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West Virginia Criminal History Records Data Quality Review

NCJ Number
212126
Author(s)
Theresa K. Lester M.A.; Stephen M. Haas Ph.D.
Date Published
June 2005
Length
60 pages
Annotation
This report presents results of an audit to assess the current state of West Virginia’s criminal history records system.
Abstract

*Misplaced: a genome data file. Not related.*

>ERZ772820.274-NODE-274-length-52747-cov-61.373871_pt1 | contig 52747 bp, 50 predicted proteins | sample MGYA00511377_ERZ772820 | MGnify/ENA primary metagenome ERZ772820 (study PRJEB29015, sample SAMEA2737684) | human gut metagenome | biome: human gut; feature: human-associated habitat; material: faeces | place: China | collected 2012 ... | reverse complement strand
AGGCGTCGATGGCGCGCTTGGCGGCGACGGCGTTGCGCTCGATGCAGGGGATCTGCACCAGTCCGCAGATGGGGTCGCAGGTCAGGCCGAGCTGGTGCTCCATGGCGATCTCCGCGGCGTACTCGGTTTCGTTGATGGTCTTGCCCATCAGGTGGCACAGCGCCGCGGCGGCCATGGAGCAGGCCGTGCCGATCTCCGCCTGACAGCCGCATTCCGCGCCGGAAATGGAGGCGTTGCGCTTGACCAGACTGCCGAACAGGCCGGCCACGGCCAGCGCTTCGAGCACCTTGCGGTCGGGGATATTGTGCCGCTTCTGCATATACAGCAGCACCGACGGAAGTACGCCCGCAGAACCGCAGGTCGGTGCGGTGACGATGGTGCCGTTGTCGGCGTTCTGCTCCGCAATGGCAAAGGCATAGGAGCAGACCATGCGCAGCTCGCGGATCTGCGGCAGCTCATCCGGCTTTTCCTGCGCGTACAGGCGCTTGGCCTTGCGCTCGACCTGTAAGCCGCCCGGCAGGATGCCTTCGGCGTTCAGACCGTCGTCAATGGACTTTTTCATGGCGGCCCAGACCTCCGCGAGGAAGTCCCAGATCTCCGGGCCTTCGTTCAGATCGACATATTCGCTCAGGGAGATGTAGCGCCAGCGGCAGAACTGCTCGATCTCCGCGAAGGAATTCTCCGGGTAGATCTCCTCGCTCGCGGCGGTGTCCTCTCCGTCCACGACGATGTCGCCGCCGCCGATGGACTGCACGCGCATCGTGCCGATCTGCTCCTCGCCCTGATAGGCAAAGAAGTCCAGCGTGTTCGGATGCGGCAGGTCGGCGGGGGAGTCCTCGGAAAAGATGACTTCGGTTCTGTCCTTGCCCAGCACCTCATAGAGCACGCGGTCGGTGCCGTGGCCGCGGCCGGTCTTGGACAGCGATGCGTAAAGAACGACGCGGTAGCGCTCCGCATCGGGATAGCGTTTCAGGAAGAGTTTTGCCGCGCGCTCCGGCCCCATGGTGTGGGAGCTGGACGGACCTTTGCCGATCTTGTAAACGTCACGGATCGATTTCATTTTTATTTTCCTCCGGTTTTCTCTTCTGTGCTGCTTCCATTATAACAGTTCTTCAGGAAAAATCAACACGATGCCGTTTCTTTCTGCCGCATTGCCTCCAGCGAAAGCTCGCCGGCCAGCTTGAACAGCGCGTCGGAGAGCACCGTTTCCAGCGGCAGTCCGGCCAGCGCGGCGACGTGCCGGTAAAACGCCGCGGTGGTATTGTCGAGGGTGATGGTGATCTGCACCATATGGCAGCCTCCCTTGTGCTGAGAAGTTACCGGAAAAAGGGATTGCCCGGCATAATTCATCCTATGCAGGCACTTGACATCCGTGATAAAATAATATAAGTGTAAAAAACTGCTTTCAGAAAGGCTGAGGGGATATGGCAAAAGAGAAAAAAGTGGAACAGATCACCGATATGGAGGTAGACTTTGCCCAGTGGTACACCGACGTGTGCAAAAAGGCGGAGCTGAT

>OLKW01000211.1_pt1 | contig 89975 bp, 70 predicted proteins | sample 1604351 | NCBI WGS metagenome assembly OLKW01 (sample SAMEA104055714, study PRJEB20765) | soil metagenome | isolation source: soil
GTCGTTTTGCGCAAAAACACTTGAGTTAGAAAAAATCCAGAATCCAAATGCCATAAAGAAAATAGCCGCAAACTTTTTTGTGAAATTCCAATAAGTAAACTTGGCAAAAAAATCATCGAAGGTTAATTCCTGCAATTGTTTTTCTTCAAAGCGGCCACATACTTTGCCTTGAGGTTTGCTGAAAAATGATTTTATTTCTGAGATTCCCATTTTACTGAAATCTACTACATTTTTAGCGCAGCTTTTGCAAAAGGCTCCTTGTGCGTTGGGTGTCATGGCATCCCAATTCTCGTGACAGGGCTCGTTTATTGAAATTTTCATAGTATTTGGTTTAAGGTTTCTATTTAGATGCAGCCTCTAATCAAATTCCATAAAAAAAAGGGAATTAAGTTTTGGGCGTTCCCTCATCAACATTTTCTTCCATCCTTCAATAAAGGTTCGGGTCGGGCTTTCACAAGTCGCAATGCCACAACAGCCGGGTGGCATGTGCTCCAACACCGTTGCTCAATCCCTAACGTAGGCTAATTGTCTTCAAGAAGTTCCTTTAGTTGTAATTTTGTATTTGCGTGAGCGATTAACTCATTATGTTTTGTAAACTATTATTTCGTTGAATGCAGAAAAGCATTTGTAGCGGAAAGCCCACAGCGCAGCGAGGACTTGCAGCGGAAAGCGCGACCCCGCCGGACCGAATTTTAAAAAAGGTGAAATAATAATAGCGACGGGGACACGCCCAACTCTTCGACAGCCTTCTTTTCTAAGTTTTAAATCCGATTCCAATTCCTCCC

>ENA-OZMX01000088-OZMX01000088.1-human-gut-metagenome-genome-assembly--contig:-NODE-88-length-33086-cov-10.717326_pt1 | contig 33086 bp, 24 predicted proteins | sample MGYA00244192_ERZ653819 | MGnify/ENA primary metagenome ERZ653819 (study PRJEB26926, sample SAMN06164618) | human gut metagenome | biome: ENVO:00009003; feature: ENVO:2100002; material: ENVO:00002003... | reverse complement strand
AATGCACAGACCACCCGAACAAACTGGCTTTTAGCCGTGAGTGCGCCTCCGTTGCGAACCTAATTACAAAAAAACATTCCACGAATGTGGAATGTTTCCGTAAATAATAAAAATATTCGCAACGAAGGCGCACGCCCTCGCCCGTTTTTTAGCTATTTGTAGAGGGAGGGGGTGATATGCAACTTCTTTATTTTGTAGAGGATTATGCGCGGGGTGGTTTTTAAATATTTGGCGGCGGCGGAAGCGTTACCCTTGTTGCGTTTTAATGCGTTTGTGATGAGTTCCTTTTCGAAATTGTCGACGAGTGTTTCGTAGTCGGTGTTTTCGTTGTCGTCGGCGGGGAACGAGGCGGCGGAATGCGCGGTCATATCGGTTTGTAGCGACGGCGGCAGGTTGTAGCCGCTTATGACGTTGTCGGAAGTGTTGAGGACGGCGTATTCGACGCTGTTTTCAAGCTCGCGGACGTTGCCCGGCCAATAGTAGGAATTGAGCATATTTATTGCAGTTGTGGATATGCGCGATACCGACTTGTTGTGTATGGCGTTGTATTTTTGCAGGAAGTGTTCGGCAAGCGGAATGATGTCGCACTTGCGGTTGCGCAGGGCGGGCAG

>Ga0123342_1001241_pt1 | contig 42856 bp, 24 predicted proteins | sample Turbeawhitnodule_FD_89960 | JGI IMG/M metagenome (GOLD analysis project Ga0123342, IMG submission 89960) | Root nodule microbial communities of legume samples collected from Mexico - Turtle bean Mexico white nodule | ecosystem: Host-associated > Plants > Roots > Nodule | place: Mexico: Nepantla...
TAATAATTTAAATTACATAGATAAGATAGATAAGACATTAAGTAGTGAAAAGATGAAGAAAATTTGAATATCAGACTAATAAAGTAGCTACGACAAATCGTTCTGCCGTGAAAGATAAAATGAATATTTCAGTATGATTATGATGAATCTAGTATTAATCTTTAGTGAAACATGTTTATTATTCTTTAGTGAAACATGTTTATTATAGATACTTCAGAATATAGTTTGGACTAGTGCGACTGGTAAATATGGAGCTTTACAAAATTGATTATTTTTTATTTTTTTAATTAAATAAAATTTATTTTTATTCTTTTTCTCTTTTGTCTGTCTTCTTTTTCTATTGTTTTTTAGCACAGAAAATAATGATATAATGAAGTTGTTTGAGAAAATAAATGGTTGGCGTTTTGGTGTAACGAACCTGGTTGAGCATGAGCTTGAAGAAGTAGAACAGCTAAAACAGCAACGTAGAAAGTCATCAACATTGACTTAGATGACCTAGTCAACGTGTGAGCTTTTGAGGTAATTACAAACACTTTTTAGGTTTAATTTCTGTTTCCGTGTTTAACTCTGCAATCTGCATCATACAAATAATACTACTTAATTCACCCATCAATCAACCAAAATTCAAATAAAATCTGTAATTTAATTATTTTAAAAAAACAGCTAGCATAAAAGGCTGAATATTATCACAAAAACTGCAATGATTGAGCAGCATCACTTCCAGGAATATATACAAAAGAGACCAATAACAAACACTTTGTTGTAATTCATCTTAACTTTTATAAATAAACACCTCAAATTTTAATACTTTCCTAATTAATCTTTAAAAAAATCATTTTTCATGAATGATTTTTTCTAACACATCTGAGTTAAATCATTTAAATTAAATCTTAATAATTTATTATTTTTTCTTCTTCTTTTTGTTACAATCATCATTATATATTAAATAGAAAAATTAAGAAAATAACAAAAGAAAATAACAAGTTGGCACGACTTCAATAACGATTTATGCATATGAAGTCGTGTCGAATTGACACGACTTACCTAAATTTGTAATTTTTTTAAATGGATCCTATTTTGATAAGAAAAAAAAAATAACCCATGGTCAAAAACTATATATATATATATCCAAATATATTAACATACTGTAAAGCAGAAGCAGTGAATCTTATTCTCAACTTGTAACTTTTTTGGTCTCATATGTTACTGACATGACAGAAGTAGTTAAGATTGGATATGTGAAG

As a participant in the National Criminal History Records Improvement Program (NCHIP) and the Federal Bureau of Investigation’s (FBI’s) Interstate Identification Index (III) initiative, West Virginia is required to maintain the capacity of its criminal history records system to allow for easy interstate exchange of criminal histories. The assessment used the Federal recommendations to evaluate the criminal history records of West Virginia in terms of: (1) completeness; (2) accuracy; and (3) timeliness. The evaluation methodology involved a reverse auditing methodology containing elements of an internal audit. The reverse audit focused on analyzing whether all arrest events were completely and accurately reported into the criminal history records system while the internal audit focused on data entry procedures, timeliness of information received and entered by the repository, and instances in which arrest information was presented with no accompanying information on disposition and correctional outcome. The 34 law enforcement agencies selected for the audit were identified via a multistage stratified sampling procedure and a sample of 1,522 arrest records from April 1998 through April 2002 were examined on-site at arresting agencies. Results indicated that in comparison to the findings from the 1997 audit, there have been modest improvements made in the completeness and timeliness of the information reported. However, more than half of the sampled arrests did not have an accompanying CDR form at the repository. The average time it took for fingerprint arrest cards to arrive at the repository after the date of arrest was 12.5 days, down from the 1997 average of 49 days. The Bureau of Justice Assistance recommends that fingerprints taken at arrest or confinement should reach the State repository within 24 hours. Future evaluations should focus on delineating the policies and procedures contributing to problems with reporting information to the central repository. Tables, graphs, references, appendixes